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Electricity producer SSE warns Sunak against threat of windfall tax

SSE has denounced UK Chancellor Rishi Sunak’s plan to impose a windfall tax on power generators, warning that the ‘unnecessary’ threat has hurt investor confidence just as companies plan to invest billions of dollars. pounds in new energy projects in Britain.

“They [the government] used the word extraordinary profits [to justify the proposal]. Where are these extraordinary benefits? SSE chief executive Alistair Phillips-Davies told the Financial Times.

“I don’t know exactly where the manna is. Since we have very well-laid plans to invest heavily in [energy] grids, a lot of renewable energy generation, it’s very clear from the stock price reaction that they’re affecting investor confidence and that’s not helping us,” he added.

Sunak confirmed he also planned to target power generators when he announced a new one-off 25% levy on oil and gas producers in late May to part-fund a £15bn package to helping households with rising energy bills.

Describing power generators’ profits as ‘amazing’ due to high wholesale power prices, the Chancellor said he was considering ‘appropriate steps’ to ensure generators also help support consumers .

The plans erased billions of pounds from the value of power companies including SSE, Drax and Centrica, and even drew criticism from Labor, despite its MPs championing a windfall tax on oil producers and gas.

During a visit to Peterhead, north of Aberdeen, where SSE is spending more than £250million to strengthen the electricity grid to accommodate more renewable energy projects, Phillips-Davies argued that the sector of production was “much more complex” than oil and gas.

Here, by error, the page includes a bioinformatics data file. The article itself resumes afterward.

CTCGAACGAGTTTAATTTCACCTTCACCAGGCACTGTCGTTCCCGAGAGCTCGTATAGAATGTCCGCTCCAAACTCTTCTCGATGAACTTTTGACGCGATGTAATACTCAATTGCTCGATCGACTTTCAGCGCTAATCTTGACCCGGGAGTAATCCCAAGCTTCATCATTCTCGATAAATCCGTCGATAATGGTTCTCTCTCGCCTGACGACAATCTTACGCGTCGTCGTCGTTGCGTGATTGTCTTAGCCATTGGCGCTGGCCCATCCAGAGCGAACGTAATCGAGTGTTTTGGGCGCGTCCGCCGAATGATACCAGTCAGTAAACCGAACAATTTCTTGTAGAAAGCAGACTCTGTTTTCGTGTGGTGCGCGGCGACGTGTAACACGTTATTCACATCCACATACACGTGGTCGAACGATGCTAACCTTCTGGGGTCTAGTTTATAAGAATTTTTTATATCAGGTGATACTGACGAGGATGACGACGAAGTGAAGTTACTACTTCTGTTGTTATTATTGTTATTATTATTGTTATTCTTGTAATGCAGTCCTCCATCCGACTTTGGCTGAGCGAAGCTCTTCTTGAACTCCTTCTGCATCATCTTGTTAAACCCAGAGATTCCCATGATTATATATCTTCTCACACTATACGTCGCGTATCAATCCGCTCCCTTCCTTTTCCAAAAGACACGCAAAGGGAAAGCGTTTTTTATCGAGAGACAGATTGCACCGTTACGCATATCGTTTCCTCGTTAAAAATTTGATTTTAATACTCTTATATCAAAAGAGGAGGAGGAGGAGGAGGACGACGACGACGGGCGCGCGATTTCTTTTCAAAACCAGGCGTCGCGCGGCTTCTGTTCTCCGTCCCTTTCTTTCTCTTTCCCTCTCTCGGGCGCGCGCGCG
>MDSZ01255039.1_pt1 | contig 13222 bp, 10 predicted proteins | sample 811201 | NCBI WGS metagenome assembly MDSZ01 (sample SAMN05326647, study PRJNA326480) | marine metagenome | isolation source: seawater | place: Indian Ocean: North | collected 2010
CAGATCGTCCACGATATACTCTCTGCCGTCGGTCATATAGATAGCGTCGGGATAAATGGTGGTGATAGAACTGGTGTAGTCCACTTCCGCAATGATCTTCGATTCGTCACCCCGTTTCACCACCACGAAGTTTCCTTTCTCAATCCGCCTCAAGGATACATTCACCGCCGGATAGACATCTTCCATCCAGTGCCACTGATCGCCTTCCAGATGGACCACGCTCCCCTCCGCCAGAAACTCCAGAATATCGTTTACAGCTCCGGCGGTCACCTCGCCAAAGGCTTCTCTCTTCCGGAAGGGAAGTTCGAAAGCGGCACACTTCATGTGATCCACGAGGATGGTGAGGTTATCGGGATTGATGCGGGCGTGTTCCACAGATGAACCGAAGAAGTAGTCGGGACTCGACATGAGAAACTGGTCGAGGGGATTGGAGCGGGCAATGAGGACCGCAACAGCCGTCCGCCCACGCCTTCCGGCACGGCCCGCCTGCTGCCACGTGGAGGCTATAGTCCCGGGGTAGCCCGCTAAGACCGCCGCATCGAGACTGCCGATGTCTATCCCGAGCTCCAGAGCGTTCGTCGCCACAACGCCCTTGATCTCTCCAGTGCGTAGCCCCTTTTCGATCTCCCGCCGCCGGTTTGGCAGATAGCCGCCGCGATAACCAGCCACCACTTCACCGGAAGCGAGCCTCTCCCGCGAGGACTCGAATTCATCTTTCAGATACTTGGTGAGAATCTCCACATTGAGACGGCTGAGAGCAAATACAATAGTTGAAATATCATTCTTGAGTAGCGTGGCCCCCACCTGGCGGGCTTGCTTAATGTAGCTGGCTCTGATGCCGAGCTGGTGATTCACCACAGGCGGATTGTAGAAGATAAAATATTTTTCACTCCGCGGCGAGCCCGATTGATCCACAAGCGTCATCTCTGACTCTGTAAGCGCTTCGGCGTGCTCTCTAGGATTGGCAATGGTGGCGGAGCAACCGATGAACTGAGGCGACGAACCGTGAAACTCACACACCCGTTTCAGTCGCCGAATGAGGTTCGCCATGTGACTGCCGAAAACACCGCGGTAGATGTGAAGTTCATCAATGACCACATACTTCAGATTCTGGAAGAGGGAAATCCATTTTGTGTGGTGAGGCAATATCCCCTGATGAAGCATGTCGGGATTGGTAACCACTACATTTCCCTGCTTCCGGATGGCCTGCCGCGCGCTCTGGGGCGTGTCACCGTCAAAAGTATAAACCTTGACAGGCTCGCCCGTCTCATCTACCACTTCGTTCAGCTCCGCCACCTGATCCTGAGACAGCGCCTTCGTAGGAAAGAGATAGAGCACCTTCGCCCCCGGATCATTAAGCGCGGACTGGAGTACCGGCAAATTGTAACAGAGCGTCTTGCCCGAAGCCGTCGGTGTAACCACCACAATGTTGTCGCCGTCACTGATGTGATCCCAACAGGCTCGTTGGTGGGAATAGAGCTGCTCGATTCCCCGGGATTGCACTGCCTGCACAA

Utilities tend to sell their output well in advance and the sector covers a range of different technologies which are subject to different subsidy regimes.

“Looking at a price on a particular day for a megawatt [hour of electricity] or a gas therm, not everything trades at that price,” Phillips-Davies said.

SSE’s adjusted operating profit rose 15% to £1.5bn as of March 31, boosted by its gas-fired power plants and hydro plants which help meet supply when renewable technologies, such as wind power, do not produce. Profit at SSE Thermal, which includes its gasworks, jumped 91% last year to £306.3m

But Phillips-Davies argued that some assets that benefited from record gas and power prices last year had already suffered losses. He cited SSE’s gas storage facilities, which generated £30.7m in profit last year but brought in no money in the previous decade.

Ahead of Sunak’s speech last month, SSE pledged to invest more than £24bn this decade in clean energy infrastructure in Britain. It is developing vast new wind farms such as Dogger Bank off the northeast coast of England, which will be the world’s largest offshore grid when completed in 2026.

In Peterhead, where SSE has a gas-fired power station, the group hopes to develop a new facility fitted with carbon capture technology to help meet demand in the future, when the UK system will be even more dependent on energy. intermittent renewables but will have to emit little CO₂.

Asked if any of these projects could be threatened by a windfall tax, Phillips-Davies said SSE would still be able to build the projects in its £24billion pipeline, but warned ministers: “If someone decides to change the tax laws, we will have to restructure our projects so that they still make money.

Video: Carbon Capture: Hopes, Challenges and Controversies | FT Movie